View Full Version : Red hair algae


Hawk
10-11-2011, 10:28 PM
1st of, I enjoyed my first meeting and meet some really cool people! I love the idea of a frag swap! There where so many cool corals that it was hard to choose what to get.


Ok I added 20lbs of new sand last week, and everything seemed fine. Yesterday I noticed some bubble red hair algae. Today when I got home it everywhere!! All over the sand bed and rocks. I added some prime and chemiclean but it seems the problem is worse. All my pars are in line. I don't have the kits to check ALK and Calicum.


So Is it from adding the sand and it will go away with the stuff I put in? Do a water change or just let it take it's course?

The-Bubonic-One
10-11-2011, 11:30 PM
is it red hair or a cyanobacteria bloom? is it a thick dark red mat? if so its a cyano bloom

Hawk
10-11-2011, 11:32 PM
is it red hair or a cyanobacteria bloom? is it a thick dark red mat? if so its a cyano bloom

It's thick dark red

The-Bubonic-One
10-11-2011, 11:55 PM
google red slime then click on images if thats what it looks like red slime remover will help. A cyano bloom is caused by numerous things sice you added more sand that is most likely the culprit. If you had a a older tank and it happened it might be caused by not enough water flow in the tank. Hope this helps

grouper therapy
10-11-2011, 11:58 PM
Cyanobacteria can use hydrogen sulfide as a source of electrons for it's photosynthesis. The hydrogen sulfide is usually produced in areas where anaerobic bacteria exist like the pores of your rock and the sand bed. Usually when your system matures the production of anaerobic bacteria stabilizes and very little hydrogen sulfide is produced. The reason it shows up in new tanks or new additions of rock/sand is the massive die off within those anaerobic areas. Your phosphate and nitrate levels can be within acceptable parameters and cyano will still thrive until the above mentioned balance takes place. more flow in the area can perhaps reduce the level of hydrogen sulfide thereby reducing the cyano but lack of flow does not start the cyano.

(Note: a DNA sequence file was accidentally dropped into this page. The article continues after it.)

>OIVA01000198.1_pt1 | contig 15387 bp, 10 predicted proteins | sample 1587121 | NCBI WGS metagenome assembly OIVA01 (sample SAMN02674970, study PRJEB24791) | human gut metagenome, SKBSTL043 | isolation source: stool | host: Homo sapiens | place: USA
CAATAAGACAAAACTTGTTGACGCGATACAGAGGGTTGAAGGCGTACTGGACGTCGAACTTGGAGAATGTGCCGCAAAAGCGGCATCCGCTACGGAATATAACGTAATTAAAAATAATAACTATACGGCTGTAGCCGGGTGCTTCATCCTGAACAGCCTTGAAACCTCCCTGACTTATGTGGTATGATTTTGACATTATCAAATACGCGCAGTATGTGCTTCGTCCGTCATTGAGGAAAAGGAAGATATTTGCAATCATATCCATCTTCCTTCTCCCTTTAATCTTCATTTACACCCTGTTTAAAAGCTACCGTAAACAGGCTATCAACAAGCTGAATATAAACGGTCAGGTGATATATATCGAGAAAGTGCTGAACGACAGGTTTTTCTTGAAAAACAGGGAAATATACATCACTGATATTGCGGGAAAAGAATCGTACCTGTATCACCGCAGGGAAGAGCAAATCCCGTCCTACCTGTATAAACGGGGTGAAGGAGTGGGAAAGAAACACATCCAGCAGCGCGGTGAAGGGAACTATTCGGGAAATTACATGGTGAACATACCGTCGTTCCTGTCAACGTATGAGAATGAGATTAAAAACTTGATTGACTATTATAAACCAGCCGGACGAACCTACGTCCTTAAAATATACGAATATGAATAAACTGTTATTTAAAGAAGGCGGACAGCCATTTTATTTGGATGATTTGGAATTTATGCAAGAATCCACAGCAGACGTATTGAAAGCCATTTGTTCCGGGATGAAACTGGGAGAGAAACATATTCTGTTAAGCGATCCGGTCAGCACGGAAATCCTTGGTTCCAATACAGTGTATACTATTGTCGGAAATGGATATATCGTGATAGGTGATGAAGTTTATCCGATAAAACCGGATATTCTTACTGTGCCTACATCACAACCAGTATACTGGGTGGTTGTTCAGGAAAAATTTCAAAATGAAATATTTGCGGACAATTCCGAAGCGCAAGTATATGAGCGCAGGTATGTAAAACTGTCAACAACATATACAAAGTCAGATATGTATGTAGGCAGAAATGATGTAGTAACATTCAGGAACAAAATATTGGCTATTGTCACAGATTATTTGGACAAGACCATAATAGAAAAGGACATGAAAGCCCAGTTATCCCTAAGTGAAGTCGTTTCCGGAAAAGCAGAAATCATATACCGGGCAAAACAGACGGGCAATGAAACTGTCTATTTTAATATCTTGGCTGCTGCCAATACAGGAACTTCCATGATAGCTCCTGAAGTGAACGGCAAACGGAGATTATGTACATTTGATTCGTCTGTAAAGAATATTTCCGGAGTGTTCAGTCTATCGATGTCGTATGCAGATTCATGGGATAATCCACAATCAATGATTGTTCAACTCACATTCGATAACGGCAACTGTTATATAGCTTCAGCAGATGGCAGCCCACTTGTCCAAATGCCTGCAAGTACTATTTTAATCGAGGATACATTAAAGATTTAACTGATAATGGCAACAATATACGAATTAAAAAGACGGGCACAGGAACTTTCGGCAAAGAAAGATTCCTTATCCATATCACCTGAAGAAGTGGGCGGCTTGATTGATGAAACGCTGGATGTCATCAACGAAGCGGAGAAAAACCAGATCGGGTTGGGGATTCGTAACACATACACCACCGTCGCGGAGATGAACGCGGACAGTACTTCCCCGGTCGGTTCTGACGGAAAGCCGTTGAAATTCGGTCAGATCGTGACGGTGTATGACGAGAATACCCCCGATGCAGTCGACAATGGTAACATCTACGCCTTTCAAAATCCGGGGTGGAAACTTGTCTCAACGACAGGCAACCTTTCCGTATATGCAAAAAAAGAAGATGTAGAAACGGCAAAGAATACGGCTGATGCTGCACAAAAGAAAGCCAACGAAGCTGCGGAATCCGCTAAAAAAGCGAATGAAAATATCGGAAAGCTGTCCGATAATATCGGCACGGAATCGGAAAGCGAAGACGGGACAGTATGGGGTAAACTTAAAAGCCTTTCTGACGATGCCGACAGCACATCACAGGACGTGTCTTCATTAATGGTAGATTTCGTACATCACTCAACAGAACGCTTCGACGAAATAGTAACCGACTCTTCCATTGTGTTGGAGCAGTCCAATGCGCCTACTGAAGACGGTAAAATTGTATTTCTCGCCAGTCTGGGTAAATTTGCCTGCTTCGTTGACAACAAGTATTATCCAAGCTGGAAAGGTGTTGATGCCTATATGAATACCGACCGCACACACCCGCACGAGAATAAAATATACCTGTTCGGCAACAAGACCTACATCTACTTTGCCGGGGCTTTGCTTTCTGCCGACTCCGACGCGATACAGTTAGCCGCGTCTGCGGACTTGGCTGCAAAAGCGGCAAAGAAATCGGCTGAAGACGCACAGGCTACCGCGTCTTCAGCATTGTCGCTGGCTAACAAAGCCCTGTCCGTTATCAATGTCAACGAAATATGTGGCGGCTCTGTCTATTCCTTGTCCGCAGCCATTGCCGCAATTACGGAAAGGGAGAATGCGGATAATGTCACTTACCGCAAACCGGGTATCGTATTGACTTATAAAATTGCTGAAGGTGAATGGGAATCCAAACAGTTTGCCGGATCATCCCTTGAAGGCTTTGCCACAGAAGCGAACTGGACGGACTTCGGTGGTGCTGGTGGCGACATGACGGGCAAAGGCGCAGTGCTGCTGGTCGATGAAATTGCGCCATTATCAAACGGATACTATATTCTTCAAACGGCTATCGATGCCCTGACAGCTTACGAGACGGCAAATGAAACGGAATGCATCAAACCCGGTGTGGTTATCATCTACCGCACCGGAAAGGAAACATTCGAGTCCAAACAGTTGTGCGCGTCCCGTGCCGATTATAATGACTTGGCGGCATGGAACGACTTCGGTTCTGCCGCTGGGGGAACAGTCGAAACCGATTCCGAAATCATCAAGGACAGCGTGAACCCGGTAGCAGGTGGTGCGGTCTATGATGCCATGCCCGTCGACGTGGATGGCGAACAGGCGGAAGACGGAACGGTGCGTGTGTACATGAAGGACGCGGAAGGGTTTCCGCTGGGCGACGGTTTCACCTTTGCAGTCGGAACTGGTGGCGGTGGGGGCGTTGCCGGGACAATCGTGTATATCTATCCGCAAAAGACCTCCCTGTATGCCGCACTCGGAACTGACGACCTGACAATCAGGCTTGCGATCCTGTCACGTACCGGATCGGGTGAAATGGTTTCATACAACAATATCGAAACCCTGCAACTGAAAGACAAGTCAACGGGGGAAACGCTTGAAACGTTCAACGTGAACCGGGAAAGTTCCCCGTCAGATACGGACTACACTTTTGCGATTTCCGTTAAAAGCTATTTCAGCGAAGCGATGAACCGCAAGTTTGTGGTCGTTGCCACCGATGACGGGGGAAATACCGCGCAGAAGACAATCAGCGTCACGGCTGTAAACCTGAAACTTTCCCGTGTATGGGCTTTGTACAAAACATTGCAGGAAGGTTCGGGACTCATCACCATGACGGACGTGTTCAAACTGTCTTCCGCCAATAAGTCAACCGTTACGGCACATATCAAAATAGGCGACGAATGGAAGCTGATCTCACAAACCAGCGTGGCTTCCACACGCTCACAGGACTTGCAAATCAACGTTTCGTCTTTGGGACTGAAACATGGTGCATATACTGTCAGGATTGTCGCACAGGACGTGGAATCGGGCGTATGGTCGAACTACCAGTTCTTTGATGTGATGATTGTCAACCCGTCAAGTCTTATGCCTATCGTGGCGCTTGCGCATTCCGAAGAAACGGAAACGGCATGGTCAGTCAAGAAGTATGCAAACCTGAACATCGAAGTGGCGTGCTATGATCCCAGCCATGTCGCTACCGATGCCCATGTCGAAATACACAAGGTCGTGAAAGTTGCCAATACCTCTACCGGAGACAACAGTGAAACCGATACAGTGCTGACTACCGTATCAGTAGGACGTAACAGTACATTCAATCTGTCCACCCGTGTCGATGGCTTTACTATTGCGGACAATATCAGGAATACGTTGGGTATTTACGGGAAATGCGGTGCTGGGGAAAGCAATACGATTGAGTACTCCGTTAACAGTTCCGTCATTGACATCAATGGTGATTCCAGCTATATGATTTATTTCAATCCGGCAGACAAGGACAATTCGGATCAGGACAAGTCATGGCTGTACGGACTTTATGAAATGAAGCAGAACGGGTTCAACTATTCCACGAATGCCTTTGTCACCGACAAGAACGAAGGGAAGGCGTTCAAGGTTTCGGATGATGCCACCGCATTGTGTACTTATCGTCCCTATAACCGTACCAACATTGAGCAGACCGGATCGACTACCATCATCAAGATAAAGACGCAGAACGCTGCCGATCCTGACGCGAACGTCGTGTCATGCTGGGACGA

Hawk
10-12-2011, 12:13 AM
Cyanobacteria can use hydrogen sulfide as a source of electrons for it's photosynthesis. The hydrogen sulfide is usually produced in areas where anaerobic bacteria exist like the pores of your rock and the sand bed. Usually when your system matures the production of anaerobic bacteria stabilizes and very little hydrogen sulfide is produced. The reason it shows up in new tanks or new additions of rock/sand is the massive die off within those anaerobic areas. Your phosphate and nitrate levels can be within acceptable parameters and cyano will still thrive until the above mentioned balance takes place. more flow in the area can perhaps reduce the level of hydrogen sulfide thereby reducing the cyano but lack of flow does not start the cyano.


I have flow, so is it something I have to wait out?

grouper therapy
10-12-2011, 12:23 AM
I have flow, so is it something I have to wait out?
You can remove some of it which will speed up the gassing off of the hydrogen sulfide but yes IME you will see a decline in it as the system stabilizes and you maintain the water quality.

Hawk
10-12-2011, 12:26 AM
You can remove some of it which will speed up the gassing off of the hydrogen sulfide but yes IME you will see a decline in it as the system stabilizes and you maintain the water quality.

Thanks buddy!